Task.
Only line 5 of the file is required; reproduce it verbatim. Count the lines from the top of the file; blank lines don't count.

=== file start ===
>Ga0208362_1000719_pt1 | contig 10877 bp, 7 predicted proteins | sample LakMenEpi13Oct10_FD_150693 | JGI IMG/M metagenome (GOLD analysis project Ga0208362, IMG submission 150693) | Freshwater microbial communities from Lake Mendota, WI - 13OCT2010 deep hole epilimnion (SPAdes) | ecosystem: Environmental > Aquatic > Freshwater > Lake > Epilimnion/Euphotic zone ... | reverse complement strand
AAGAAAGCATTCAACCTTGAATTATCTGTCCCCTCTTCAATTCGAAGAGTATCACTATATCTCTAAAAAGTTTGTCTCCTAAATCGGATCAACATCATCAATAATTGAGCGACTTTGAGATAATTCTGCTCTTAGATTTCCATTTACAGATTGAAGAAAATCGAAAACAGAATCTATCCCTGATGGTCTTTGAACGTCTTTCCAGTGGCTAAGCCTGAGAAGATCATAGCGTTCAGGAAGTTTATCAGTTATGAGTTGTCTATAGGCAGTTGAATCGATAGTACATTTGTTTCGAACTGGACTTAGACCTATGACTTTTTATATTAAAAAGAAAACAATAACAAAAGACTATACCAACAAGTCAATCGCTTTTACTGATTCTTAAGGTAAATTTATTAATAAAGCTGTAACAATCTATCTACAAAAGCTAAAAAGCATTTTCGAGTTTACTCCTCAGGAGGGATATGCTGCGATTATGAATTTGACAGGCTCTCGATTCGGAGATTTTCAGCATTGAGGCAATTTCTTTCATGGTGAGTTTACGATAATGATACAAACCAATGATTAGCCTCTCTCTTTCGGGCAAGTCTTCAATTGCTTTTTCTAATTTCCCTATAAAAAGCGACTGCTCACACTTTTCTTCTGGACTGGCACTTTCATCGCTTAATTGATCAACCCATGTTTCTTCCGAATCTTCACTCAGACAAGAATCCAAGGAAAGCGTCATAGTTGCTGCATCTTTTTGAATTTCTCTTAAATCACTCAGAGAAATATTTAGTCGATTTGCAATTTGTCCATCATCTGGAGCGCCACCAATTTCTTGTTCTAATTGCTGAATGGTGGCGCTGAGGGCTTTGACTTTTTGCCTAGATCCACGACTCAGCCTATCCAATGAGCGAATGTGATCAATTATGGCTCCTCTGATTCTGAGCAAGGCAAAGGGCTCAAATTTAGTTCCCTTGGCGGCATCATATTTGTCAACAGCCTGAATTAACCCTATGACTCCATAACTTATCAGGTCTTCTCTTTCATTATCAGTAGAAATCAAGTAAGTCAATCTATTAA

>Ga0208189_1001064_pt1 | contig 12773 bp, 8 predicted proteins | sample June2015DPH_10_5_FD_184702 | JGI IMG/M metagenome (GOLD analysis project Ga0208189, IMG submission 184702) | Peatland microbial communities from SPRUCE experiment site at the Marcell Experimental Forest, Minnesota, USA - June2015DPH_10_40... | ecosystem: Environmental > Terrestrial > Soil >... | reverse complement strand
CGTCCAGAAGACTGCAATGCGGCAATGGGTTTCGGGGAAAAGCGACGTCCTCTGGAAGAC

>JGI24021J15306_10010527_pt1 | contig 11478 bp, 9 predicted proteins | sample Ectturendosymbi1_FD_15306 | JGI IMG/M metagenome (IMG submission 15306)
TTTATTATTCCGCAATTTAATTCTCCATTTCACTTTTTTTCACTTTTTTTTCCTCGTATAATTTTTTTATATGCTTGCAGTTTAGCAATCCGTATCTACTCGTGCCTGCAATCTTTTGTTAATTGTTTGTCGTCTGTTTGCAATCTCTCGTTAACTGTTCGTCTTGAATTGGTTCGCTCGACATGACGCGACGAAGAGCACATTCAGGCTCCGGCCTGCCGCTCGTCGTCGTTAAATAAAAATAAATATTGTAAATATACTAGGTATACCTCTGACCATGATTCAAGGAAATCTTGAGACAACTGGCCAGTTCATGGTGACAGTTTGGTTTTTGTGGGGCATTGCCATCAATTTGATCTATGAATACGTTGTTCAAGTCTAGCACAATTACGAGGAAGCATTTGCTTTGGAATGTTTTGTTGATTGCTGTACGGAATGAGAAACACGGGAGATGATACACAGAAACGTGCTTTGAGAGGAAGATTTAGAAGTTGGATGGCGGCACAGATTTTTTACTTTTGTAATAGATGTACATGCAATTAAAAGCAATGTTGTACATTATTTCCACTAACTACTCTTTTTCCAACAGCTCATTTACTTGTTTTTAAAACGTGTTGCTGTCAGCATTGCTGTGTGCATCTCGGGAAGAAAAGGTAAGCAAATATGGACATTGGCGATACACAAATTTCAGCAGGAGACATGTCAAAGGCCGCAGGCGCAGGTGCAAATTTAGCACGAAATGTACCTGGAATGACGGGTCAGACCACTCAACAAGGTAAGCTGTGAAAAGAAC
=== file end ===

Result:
>JGI24021J15306_10010527_pt1 | contig 11478 bp, 9 predicted proteins | sample Ectturendosymbi1_FD_15306 | JGI IMG/M metagenome (IMG submission 15306)